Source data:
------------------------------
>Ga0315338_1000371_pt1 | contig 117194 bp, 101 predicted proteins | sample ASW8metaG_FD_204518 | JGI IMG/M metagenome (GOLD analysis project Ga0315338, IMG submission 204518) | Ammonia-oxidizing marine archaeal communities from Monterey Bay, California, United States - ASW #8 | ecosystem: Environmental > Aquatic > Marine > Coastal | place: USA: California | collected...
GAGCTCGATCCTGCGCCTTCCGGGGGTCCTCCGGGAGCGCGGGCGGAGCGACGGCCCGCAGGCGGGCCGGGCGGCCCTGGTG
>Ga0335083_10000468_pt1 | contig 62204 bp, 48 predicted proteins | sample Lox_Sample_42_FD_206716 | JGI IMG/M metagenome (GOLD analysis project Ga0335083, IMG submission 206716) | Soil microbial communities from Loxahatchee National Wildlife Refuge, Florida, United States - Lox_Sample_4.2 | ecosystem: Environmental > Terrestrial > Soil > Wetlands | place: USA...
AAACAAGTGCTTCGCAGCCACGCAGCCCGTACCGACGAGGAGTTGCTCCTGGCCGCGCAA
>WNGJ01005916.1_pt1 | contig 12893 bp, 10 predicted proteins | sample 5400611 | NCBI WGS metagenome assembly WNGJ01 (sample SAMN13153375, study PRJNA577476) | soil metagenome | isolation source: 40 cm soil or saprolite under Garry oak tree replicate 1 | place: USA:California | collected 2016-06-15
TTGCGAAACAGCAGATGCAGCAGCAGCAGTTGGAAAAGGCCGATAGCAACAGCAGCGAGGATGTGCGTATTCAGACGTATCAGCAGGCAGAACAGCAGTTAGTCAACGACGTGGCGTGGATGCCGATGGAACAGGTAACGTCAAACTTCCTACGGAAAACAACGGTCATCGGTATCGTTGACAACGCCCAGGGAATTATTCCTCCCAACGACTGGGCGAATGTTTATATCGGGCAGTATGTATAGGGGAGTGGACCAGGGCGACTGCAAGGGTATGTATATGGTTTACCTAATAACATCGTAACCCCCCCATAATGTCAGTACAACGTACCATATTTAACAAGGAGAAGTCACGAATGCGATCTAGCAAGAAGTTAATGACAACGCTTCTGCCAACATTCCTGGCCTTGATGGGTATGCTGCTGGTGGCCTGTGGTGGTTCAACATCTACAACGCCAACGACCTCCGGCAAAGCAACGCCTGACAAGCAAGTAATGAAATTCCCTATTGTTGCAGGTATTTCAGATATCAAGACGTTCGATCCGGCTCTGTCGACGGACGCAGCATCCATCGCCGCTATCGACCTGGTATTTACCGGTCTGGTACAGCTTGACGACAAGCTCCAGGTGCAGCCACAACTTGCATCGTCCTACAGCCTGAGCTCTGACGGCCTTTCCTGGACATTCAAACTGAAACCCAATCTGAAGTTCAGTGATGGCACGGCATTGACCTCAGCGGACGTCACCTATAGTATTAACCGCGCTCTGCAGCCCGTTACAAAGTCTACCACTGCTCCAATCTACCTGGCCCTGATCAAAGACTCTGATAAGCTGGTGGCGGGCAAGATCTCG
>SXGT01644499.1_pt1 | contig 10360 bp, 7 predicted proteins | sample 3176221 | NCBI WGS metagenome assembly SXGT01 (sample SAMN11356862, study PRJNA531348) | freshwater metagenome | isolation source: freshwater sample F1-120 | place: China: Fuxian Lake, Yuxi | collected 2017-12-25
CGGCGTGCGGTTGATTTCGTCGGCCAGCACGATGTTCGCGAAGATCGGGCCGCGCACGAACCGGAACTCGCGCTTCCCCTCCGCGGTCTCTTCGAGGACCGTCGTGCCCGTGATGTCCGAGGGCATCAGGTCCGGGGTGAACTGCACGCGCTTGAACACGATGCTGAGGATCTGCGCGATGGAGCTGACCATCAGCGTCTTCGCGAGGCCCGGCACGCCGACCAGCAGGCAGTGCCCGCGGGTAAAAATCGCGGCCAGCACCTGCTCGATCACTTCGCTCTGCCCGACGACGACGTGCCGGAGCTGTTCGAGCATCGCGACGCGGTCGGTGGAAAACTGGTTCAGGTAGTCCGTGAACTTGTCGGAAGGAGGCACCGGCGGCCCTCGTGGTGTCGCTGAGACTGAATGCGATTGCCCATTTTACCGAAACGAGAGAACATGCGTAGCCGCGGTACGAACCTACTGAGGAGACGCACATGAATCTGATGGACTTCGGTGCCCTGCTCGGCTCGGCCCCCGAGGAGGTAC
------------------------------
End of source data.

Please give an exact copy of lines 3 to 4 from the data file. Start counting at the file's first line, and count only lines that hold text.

>Ga0335083_10000468_pt1 | contig 62204 bp, 48 predicted proteins | sample Lox_Sample_42_FD_206716 | JGI IMG/M metagenome (GOLD analysis project Ga0335083, IMG submission 206716) | Soil microbial communities from Loxahatchee National Wildlife Refuge, Florida, United States - Lox_Sample_4.2 | ecosystem: Environmental > Terrestrial > Soil > Wetlands | place: USA...
AAACAAGTGCTTCGCAGCCACGCAGCCCGTACCGACGAGGAGTTGCTCCTGGCCGCGCAA